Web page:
You’ve also not only called attention to your own “mistake” that you are not set up for the future, but you’ve implied that it’s okay to “blow things up”. That’s part of the game. You will need to do it yourself, after all. Heck, maybe you will even trade them some guys back when it’s time for you to rebuild and it’s their turn to win. If we ever stop winning, that is.


You’ve now not only buttered them up but issued them a challenge: find us a trade that helps me win now and helps you win later. If they respond with, “What did you have in mind?”, you have two options. 

You can clarify your “challenge” for them to find a trade where they give away their old guys for your young guys/picks. Or you can just propose the trade you had in mind. I like to at least attempt to let them come up with the idea first. A little inception. It’s much easier to sit back and say “yes” to a trade than it is to convince them to say yes.

So, we’ve approached them genuinely and now we allow them to come up with the trade. But the reality is that we already know exactly what we want. And what we’re willing to give up. Because this next book taught us how to negotiate.




Never Split The Difference - Chris Voss

My background is actually in finance/real estate. Before switching over to this silly job full-time, my last title was Vice President of Acquisitions. I was essentially finding, buying, managing, and selling commercial real estate. Slightly different spreadsheets than my fantasy football ones but analysis and negotiation, nonetheless. And one book drastically changed the way I negotiate. Not just in real estate, but in fantasy as well. It’s called Never Split the Difference by Chris Voss. 

You should read this book. Or at least swap out your podcasts for a bit and listen to it. I’ve done both – it’s that good of a book. There’s no way to encapsulate all of it into a quick summary, but here goes:

  • Chris Voss was a successful FBI hostage negotiator
  • He later went to business school to test his negotiation skills there
  • He obliterated everyone, both in academic competitions and then later in real negotiations
  • He’s now one of the top negotiation consultants

Why is he so good? Well, he never lost his “hostage negotiation” mindset. In hostage negotiations, you can’t just say, “Alright you can kill two but give us back the other eight”. You need all ten. You can Never Split The Difference. Hence the title of the book. And that’s how we should approach trades. Know what you want. Know what you are willing to give up. And never split the difference.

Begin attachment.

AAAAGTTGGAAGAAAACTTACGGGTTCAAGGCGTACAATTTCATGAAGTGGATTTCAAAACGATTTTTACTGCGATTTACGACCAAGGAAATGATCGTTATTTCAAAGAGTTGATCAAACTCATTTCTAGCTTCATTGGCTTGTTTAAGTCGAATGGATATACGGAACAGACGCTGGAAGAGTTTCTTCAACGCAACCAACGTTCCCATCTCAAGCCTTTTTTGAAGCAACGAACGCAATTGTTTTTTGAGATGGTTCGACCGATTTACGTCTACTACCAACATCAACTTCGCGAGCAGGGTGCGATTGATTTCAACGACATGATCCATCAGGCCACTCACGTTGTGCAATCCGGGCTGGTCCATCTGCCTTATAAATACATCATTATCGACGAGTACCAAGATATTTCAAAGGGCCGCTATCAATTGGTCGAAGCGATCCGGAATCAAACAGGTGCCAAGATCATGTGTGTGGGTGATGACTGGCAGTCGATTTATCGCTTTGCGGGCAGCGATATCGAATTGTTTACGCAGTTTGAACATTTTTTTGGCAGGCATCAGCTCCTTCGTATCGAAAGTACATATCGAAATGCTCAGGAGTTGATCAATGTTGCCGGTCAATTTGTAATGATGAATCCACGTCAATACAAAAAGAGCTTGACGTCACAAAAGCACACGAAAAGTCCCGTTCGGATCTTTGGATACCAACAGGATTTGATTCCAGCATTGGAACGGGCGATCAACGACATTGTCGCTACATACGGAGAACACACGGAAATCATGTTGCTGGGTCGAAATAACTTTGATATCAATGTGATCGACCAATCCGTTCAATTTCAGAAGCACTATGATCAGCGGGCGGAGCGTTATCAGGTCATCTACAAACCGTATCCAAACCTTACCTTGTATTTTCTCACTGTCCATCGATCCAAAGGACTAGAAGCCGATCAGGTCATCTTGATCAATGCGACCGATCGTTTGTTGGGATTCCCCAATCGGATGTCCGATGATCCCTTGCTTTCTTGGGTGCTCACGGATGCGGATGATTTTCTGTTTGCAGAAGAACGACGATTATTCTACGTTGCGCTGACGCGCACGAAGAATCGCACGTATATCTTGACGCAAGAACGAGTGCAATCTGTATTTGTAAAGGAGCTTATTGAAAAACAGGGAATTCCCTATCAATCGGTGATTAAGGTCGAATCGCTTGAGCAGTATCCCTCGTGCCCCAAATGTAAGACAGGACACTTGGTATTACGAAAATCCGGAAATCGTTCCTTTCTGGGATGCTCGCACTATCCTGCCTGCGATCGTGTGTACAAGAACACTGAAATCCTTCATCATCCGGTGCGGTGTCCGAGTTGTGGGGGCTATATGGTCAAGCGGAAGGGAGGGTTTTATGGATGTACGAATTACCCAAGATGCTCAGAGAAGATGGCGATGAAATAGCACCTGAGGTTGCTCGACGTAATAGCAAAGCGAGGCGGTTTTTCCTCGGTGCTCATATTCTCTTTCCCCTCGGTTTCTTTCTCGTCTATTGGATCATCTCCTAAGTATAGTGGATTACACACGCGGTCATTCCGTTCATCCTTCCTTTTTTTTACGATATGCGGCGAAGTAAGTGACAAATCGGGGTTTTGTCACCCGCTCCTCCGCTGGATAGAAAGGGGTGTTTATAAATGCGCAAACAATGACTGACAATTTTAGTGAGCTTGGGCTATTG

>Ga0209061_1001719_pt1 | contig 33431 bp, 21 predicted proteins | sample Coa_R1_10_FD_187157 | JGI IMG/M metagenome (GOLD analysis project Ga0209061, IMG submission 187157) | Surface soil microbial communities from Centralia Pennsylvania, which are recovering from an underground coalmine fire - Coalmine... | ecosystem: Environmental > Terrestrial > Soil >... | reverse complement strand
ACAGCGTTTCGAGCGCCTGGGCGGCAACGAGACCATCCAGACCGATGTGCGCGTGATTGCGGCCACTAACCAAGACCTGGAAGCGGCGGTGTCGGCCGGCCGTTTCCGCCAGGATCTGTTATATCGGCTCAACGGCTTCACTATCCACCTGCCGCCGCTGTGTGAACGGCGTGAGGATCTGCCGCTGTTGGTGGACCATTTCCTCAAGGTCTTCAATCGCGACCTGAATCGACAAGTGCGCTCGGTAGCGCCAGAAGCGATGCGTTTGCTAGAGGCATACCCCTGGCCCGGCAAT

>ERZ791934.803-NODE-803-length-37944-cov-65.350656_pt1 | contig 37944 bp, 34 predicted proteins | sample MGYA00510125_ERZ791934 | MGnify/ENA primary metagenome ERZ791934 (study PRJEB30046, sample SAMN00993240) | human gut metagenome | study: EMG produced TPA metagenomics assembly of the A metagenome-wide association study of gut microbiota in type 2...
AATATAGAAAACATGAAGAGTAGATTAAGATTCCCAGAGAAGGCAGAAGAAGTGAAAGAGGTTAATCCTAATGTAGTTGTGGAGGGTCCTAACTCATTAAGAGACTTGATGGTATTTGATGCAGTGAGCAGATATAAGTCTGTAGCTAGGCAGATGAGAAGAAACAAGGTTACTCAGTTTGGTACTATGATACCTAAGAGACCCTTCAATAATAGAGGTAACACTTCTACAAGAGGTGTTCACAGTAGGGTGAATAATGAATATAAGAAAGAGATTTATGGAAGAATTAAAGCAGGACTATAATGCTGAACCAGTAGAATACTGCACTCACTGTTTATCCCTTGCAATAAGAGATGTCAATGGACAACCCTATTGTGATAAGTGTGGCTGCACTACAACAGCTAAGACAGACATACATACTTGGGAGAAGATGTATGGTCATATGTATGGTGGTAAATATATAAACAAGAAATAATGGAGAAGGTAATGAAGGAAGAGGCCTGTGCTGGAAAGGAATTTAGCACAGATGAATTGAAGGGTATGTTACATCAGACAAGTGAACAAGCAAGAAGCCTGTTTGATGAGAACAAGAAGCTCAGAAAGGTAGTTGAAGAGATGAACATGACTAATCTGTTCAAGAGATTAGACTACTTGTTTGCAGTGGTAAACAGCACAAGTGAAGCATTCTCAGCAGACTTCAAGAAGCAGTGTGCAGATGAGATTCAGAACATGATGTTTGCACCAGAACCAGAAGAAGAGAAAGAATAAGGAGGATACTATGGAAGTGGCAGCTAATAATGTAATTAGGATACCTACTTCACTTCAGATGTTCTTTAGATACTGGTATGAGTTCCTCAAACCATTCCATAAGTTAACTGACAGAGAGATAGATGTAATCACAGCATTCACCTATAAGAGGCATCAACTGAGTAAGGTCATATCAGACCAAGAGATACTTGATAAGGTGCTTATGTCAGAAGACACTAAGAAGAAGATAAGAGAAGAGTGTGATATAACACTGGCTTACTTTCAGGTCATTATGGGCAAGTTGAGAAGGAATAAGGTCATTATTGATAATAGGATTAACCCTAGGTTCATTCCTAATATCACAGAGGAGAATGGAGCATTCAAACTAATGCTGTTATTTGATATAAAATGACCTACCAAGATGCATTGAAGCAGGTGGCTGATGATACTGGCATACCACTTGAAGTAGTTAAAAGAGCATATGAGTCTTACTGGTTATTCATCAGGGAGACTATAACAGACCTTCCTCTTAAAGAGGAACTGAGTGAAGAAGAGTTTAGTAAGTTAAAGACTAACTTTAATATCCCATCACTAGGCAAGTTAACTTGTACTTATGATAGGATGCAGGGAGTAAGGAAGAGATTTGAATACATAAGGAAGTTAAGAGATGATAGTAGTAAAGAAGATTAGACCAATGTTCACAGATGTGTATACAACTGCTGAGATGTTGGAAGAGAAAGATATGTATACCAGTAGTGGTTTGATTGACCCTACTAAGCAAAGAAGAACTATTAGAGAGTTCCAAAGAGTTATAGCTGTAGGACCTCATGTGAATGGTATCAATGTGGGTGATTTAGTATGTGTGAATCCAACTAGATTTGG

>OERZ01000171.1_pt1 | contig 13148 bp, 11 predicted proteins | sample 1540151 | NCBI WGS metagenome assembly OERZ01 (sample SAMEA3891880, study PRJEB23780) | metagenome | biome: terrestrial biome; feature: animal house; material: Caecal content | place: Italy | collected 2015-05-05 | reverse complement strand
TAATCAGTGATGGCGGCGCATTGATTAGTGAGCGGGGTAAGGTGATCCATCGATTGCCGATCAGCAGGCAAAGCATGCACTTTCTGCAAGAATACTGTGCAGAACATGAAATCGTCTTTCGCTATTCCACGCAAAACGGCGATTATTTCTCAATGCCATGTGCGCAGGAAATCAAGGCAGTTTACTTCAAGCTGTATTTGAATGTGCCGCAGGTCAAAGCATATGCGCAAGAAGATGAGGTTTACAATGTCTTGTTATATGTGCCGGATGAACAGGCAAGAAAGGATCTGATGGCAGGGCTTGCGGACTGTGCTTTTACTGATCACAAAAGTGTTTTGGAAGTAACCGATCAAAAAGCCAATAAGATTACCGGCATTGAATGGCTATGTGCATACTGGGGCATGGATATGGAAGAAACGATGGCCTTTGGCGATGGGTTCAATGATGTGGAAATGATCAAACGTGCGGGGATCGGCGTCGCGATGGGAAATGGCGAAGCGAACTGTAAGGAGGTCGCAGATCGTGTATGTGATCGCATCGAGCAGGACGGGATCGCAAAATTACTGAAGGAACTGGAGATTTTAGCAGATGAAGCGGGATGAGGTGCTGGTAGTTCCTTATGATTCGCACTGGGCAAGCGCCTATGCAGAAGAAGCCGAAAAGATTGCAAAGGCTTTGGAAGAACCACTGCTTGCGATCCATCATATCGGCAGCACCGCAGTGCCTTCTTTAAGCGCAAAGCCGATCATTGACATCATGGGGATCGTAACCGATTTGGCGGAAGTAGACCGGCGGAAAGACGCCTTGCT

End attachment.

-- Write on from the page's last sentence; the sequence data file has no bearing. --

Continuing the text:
Two Lists

When you approach a trade partner, you should have two lists. The lists will vary from partner to partner and from trade to trade. Different partners are going to have different types and levels of assets, after all. And each asset will have its own list of what you are willing to give up. But the general idea of the lists is simple:

  • List 1 - What you want to acquire
  • List 2 - What you are willing to give up

That’s it. If the team you are trading with is absolutely loaded, maybe you are willing to give up everything – who knows? When it comes to saving a hostage’s life, the list of things we can spare is pretty long. The end goal regardless is to get the players from List 1 while giving up as little as possible from List 2. When all is said and done, you will have given up only expendable assets while adding new players or picks to your group of core assets. 

It doesn’t always have to be perfect. If you put your name on the trophy and the money in your pocket, did you really “lose” the trade? Build the best team you can and win. That’s fantasy football. You’ll want to play your cards right, of course. Don’t start with an offer so insulting that it halts the whole operation. We want to Make Friends and Influence Others, right? 

But don’t just send the max offer right away, either. Then you might give up more than you need, and generating value is still important. As we know, HOW you approach the trade is crucial to the results. Also important is WHEN you approach the trade. This third book may be a little controversial, but stealing some key ideas can help us time the deal right and secure the assets.




The Art Of War - Sun Tzu

I’m not going to lie to you – Sun Tzu seems like a pretty ruthless dude. Some of the advice in this particular book might carry some sociopathic tendencies, to say the least. But he is also talking about war – a life and death situation – and desperate times call for desperate measures. 

We are talking about fantasy football here, so we’re not necessarily trying to murder our friends while they are sleeping under an apple tree and steal their running back. But we can glean some knowledge from this book that will help us accomplish our goals.

A lot of the advice lines up with our first two books as well. But some of the key excerpts I’ve pulled from The Art of War are about WHEN to strike. And how to keep your opponents at bay. This book is absolutely loaded with easily digestible quotes, so here are a few of them we can apply directly to trading in fantasy football.

“It is easy to love your friend, but sometimes the hardest lesson to learn is to love your enemy.”

  • Maybe you’re friends with everyone in your league, maybe you’re not. Maybe Dave is a huge jerk. But the more you understand Dave, the easier it is to trade with him. As Sun Tzu also says, “We cannot enter into alliances until we are acquainted with the designs of our neighbors.”